Port Authority has some explaining to do – By George J. Marlin
The following appears in the August 26-September 1, 2011 issue of the Long Island Business News:
In the dog days of August, bureaucrats at the Port Authority of New York and New Jersey released an edict decreeing tolls on the six Hudson River crossings must be increased for the third time in 10 years, in this case by a whopping 50 percent. If they were to get their way, to drive over the George Washington Bridge or to pass through the Lincoln Tunnel would cost $12. Fortunately, the governors of New York and New Jersey, who have veto power over agency actions, said, “No way,” and imposed a more modest increase to fund what they called “the agency’s fiscal mismanagement.”
After becoming executive director of the Port Authority in 1995, I quickly learned agency careerists believed the region’s commuters should consider it an honor to pay increased tolls to fund the authority’s fiscal and construction follies that have included the JFK “Tunnel to Nowhere,” the failed fish port, failed industrial parks and a language school. I also learned resources had been squandered to support an overpaid, bloated bureaucracy whose main concern was preserving their power, perks and pensions. During my tenure, I proved bureaucrats were not indispensible by improving services after eliminating 15 percent of Port Authority jobs and seven of the 14 layers of management between the executive director and toll collectors.
Today, P.A. elites are at it again. They claim that even though they have a zero-growth operating budget, have kept the headcount flat and total authorized positions are the lowest since the 1995 downsizing, they still need a toll increase. Their reason: an unjustifiable projected increase of 5 million autos and trucks utilizing the crossings did not materialize.
This excuse is a classic red herring that draws attention from the real issue. To expect toll collections to grow at all, particularly during a recession, is absurd. The P.A. bridges and tunnels, which have been operating for over half a century, are considered “mature businesses” that have reached maximum traffic flows. Hence vehicle usage has been relatively flat for over a decade. The real reason for the toll increase is ever-increasing cost overruns in the redevelopment of the World Trade Center facilities.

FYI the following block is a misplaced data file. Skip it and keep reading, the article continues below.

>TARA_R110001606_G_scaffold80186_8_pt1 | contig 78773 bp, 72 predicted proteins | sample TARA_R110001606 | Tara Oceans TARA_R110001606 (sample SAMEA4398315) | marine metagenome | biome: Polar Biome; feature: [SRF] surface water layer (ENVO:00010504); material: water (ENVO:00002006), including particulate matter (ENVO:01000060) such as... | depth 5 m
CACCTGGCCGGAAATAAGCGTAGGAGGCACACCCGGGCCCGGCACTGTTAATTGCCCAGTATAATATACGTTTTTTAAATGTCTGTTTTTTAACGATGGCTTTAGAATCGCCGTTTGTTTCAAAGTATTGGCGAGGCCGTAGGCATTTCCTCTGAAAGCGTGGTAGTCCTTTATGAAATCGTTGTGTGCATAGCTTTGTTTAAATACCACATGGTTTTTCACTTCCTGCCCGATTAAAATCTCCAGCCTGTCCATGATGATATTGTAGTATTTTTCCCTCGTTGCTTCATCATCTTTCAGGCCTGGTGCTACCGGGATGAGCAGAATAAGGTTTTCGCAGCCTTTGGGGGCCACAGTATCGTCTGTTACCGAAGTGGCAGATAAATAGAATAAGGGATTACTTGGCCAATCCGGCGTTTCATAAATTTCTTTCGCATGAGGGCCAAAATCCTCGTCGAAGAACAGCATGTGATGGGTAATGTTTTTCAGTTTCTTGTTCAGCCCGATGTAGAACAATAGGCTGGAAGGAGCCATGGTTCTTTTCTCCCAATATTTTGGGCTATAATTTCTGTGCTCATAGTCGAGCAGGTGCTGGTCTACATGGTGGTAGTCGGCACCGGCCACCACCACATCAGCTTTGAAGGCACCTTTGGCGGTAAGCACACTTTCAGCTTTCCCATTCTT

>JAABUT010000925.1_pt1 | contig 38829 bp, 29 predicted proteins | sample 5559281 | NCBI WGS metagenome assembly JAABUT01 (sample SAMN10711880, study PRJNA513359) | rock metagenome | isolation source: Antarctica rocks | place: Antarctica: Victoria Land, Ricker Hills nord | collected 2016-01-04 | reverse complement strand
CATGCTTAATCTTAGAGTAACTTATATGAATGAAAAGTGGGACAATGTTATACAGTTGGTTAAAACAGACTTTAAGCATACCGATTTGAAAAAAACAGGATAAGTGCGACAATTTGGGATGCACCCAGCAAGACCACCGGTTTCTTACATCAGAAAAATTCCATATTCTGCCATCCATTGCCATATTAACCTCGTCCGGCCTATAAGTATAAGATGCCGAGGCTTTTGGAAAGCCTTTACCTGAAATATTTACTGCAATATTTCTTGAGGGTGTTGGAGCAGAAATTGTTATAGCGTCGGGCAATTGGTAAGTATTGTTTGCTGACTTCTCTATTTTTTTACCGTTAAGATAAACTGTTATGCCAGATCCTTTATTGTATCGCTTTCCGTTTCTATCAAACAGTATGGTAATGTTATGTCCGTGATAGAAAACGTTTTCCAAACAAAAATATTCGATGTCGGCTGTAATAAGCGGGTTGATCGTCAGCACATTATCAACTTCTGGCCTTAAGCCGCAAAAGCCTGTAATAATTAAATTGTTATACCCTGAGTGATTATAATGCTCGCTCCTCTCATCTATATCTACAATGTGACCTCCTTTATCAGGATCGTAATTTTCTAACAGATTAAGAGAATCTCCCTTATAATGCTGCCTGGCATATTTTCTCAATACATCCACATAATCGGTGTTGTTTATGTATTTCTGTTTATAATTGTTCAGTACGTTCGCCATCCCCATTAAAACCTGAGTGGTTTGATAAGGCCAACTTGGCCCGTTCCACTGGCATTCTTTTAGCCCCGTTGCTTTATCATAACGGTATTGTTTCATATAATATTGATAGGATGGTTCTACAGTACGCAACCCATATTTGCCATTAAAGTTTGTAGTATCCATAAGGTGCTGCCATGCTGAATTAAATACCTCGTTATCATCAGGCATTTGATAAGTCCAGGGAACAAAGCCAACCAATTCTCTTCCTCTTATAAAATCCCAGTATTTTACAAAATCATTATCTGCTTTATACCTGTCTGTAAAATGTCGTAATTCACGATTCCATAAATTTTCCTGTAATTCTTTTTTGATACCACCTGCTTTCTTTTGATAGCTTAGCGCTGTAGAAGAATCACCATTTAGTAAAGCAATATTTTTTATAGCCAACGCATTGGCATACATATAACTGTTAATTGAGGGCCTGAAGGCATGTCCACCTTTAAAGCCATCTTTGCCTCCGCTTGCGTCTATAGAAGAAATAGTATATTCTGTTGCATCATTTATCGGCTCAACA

The most outrageous cost-overrun boondoggle is the lower Manhattan PATH subway terminal known as the “Transportation Hub.” The original $1 billion cost of this work of art masquerading as a subway station that caters to a few New Jersey suburban commuters during rush hours (50,000 passengers per weekday versus midtown Penn Station’s 500,000), has jumped to $3.4 billion. It will wind up costing $200 million more than the new One World Trade Center. How ridiculous is that!
Bureaucrats responsible for this mess should be fired and P.A. board members, who obviously failed in their oversight duties, should do the honorable thing and resign.
Another reason why the authority needs more money: their flagrant misuse of call-in agreements to cover temporary staffing services and professional, technical and advisory services, a.k.a. consultants. To maintain the public façade that the agency’s employee headcount is down, the P.A. has had 1,858 service contracts and call-in agreements valued at $4.38 billion in effect during the period April 1, 2006 through July 30, 2009. A scathing report released in July by state Comptroller Tom DiNapoli, reveals that the P.A. did not have documentation to justify the need for new or renewed contracts to the tune of $1.18 billion. This is an unacceptable misuse of toll payers’ hard-earned money.
The Port Authority is dominated by an arrogant political bureaucracy that believes it is not accountable to the people or their elected officials. To tame the authority, Govs. Andrew Cuomo and Chris Christie should order their board members to clean house and hire management committed to applying the same fiscal cost-cutting methods the governors applied to their respective state budgets.
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